I recently visited New Orleans for the first time and have to say I loved the city. My wife and I crammed as much as we could into a four-day visit. It’s a beautiful place constantly alive with tourists, performers, artists, beautiful parks and history.

Having a Southern heritage, one of the things I most enjoyed were the monuments to Robert E. Lee, Jefferson Davis and Gen. P.G.T. Beauregard. I was very distressed when I read about plans to remove these pieces of history. I believe a letter written by Gary D. Gardner that was published in the Courier-Journal pertaining to attempts to remove a statue of Jefferson Davis from the Kentucky Capitol echoes my thoughts and that of thousands of others.

I quote from the highlights: Frankly it’s time we stopped damning the morals and character of individuals from 150 years ago. Every attack such as this is an attack upon my own heritage and every Kentuckian, regardless of race. I embrace my past, and in doing so neither uphold the horrible institution of slavery nor vilify it. I accept it as what shaped my life and in some form directs my future, and in doing so I give credit and thanks to the now-forgotten black men and women who had as much impact upon my family as my blood relations of the centuries past.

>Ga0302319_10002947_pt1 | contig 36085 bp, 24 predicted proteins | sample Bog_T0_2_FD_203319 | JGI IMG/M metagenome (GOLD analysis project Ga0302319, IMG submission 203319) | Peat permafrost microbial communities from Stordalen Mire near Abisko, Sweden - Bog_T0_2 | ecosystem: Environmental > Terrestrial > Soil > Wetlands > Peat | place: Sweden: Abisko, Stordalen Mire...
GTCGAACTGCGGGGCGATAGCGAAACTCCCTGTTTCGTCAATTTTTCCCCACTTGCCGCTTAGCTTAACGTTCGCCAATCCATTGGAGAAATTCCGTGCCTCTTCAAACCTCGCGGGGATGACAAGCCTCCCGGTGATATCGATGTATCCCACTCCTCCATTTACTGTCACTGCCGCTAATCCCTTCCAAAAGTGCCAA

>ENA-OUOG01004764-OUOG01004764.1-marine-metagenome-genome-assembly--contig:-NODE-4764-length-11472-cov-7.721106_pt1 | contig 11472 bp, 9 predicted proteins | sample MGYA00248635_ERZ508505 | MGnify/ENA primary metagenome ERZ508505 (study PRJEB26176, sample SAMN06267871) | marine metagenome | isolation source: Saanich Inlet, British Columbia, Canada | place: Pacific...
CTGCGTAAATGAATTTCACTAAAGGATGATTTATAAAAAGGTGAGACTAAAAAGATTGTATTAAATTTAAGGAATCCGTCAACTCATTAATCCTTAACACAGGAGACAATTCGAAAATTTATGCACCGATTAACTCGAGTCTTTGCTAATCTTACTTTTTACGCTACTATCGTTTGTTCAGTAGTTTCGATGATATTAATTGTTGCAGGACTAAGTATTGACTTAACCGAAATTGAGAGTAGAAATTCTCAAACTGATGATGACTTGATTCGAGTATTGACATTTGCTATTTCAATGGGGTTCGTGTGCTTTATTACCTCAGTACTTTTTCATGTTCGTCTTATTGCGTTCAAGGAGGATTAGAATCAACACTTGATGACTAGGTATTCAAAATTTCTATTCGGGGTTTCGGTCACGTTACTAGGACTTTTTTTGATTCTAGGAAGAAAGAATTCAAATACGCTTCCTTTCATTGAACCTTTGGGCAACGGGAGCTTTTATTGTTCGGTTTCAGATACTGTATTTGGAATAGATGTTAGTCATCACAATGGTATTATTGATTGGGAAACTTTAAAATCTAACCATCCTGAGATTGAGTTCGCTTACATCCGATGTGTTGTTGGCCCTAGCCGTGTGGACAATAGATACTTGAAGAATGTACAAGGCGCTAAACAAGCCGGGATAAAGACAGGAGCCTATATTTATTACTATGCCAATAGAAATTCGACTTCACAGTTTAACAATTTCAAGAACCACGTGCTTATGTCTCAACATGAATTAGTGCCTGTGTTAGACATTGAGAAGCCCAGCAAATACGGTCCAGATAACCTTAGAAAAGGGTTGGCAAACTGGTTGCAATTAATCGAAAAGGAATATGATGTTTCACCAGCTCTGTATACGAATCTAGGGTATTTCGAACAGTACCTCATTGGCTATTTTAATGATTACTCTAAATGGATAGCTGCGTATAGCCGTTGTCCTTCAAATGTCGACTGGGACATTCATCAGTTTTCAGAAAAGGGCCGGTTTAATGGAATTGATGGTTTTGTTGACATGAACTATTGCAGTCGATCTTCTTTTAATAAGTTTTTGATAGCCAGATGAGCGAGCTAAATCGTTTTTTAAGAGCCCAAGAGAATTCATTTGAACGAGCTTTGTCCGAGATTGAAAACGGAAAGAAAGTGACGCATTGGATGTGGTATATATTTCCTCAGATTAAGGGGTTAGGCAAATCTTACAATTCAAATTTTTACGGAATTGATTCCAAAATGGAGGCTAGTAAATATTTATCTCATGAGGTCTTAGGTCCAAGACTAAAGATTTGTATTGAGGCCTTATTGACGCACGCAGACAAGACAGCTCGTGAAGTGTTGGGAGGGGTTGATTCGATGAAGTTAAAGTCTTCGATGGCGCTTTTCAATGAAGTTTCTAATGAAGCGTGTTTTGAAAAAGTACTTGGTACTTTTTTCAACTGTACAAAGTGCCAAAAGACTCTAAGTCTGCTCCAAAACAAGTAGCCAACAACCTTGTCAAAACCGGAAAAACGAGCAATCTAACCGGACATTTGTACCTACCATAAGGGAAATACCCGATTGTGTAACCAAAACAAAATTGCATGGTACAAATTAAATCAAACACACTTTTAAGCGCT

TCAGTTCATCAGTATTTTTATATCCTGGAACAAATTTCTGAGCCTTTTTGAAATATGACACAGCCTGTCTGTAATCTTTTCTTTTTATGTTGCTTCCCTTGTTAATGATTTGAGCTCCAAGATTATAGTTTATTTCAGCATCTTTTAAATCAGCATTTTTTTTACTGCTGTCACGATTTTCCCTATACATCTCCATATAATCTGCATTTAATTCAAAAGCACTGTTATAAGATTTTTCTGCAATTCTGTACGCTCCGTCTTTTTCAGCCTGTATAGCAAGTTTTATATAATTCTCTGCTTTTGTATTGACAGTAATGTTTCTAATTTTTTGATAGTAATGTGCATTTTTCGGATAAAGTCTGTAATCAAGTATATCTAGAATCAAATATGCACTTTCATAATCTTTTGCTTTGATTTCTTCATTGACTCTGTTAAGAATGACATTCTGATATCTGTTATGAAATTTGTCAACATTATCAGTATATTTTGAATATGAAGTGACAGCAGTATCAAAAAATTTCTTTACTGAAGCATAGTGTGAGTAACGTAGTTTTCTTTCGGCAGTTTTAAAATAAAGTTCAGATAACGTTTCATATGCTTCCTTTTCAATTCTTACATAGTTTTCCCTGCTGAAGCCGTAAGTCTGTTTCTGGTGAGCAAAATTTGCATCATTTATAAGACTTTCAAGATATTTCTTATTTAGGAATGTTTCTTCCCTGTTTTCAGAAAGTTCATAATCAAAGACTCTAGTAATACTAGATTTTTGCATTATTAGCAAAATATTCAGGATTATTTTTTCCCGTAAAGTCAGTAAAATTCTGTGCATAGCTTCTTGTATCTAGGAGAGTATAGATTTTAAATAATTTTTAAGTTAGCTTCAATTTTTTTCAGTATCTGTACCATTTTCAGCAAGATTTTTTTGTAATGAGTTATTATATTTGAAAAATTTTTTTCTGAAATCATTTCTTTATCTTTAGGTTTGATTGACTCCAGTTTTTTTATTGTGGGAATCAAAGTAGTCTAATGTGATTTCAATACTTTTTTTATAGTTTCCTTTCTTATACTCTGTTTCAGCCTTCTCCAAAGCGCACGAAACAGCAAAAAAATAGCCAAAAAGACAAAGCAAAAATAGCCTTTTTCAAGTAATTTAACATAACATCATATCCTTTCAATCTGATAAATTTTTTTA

I don’t have to glorify Jefferson Davis’ politics or make ludicrous claims on his morality to acknowledge him as a great Kentuckian and a great American. The social orders of 1850 cannot be used to judge a man of his caliber by the standards of America in the 21st century.

The very idea of removing Davis’ statue or any other requires us to also obliterate the memorials of George Washington, Thomas Jefferson, Andrew Jackson, Zachary Taylor and other slave-holding presidents.

I fear the desperate zealots of this cause may even decide some day that our churches and graveyards, historically linked to slavery and slave ownership, stand in defiance to their intentions.

Our ancestors forged for us through blood, sweat, tears and despair a legacy that should now unite us in a shared past. That is the luxury of history. We don’t have to change it, nor do we need to hide any part of it, but rather we must jointly preserve and understand it.

David Moody

construction superintendent

LaGrange, Kentucky